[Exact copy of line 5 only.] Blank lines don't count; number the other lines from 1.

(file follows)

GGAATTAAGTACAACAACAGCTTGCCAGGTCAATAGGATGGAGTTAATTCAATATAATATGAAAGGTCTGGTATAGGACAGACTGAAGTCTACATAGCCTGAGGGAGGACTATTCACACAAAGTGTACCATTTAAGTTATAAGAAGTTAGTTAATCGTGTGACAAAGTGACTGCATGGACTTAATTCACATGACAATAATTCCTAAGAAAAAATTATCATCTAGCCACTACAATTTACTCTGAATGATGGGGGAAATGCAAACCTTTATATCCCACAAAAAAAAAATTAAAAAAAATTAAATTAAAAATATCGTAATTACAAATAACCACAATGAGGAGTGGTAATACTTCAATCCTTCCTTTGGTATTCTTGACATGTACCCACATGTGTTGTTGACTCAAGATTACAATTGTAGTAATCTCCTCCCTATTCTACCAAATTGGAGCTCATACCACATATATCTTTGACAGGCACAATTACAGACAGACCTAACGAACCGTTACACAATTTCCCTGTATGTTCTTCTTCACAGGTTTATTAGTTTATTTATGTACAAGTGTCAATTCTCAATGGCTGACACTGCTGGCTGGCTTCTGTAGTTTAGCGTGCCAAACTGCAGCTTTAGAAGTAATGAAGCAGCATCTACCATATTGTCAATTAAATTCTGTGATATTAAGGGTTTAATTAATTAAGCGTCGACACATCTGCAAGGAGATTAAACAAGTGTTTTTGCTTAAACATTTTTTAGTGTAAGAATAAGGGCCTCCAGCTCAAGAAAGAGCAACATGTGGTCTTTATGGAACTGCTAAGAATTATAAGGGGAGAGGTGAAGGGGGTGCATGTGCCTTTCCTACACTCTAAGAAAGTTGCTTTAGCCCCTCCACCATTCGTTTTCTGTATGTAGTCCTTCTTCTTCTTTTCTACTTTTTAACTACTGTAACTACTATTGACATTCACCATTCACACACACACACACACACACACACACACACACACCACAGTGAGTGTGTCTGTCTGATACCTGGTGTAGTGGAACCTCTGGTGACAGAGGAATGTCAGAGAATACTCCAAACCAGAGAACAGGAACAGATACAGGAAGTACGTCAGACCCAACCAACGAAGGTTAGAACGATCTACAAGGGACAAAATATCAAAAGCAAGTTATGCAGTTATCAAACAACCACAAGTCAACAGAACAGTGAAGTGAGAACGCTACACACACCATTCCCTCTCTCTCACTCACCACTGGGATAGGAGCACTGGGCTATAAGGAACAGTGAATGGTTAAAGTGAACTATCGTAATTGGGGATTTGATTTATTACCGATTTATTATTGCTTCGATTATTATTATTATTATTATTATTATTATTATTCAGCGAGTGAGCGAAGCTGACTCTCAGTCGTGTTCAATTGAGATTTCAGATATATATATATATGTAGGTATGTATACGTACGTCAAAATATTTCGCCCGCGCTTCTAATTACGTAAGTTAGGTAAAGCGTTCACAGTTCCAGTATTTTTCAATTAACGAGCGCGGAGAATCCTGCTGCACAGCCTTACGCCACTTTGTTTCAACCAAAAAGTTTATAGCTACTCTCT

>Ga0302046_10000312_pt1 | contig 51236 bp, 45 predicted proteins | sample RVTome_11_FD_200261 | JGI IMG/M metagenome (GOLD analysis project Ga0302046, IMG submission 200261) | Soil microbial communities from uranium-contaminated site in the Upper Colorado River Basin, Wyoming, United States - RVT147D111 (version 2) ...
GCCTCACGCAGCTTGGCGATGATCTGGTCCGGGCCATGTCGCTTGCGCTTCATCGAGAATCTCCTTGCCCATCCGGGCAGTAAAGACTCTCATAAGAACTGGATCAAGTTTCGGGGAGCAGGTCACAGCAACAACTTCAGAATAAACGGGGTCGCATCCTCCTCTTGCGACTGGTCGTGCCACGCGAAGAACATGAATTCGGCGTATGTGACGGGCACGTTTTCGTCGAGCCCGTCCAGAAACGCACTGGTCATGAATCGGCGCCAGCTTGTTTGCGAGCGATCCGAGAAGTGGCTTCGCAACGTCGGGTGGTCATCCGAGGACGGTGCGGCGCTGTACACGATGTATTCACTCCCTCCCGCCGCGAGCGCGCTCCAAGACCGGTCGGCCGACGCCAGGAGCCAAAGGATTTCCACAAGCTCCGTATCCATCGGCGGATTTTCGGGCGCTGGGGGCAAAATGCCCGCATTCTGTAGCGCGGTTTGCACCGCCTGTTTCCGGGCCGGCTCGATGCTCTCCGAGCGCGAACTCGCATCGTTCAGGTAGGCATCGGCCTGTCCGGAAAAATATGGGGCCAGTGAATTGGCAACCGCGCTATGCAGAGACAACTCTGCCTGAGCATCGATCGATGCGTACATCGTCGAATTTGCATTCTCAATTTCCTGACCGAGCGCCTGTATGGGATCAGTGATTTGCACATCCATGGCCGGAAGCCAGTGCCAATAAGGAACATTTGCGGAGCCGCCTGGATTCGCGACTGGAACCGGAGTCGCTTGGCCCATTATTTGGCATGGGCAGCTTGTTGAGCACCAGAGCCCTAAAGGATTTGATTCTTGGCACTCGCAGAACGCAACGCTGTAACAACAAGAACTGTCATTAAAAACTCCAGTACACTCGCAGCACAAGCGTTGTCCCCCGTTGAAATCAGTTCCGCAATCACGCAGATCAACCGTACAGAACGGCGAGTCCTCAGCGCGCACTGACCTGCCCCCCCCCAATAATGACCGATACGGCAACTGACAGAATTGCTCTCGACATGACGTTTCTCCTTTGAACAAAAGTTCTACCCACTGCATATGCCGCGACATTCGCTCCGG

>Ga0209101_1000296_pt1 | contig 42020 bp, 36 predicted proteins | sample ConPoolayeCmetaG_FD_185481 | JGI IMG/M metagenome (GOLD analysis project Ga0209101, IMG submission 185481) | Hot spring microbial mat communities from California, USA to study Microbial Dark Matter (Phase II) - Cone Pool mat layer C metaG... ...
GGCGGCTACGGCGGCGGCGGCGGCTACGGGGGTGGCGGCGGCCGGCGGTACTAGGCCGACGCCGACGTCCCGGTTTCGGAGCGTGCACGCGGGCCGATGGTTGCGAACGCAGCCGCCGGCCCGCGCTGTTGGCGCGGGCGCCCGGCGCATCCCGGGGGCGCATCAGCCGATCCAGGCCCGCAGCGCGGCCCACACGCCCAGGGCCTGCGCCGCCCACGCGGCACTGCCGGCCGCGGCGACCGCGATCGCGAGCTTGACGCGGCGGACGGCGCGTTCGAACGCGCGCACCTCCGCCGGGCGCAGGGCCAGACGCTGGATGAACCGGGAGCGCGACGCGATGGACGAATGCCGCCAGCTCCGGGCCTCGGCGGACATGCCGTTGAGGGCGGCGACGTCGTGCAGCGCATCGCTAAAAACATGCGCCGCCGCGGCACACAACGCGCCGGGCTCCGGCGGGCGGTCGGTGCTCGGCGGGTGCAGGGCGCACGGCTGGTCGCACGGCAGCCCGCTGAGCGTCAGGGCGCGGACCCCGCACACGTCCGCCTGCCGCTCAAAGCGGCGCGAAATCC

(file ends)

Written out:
GGCGGCTACGGCGGCGGCGGCGGCTACGGGGGTGGCGGCGGCCGGCGGTACTAGGCCGACGCCGACGTCCCGGTTTCGGAGCGTGCACGCGGGCCGATGGTTGCGAACGCAGCCGCCGGCCCGCGCTGTTGGCGCGGGCGCCCGGCGCATCCCGGGGGCGCATCAGCCGATCCAGGCCCGCAGCGCGGCCCACACGCCCAGGGCCTGCGCCGCCCACGCGGCACTGCCGGCCGCGGCGACCGCGATCGCGAGCTTGACGCGGCGGACGGCGCGTTCGAACGCGCGCACCTCCGCCGGGCGCAGGGCCAGACGCTGGATGAACCGGGAGCGCGACGCGATGGACGAATGCCGCCAGCTCCGGGCCTCGGCGGACATGCCGTTGAGGGCGGCGACGTCGTGCAGCGCATCGCTAAAAACATGCGCCGCCGCGGCACACAACGCGCCGGGCTCCGGCGGGCGGTCGGTGCTCGGCGGGTGCAGGGCGCACGGCTGGTCGCACGGCAGCCCGCTGAGCGTCAGGGCGCGGACCCCGCACACGTCCGCCTGCCGCTCAAAGCGGCGCGAAATCC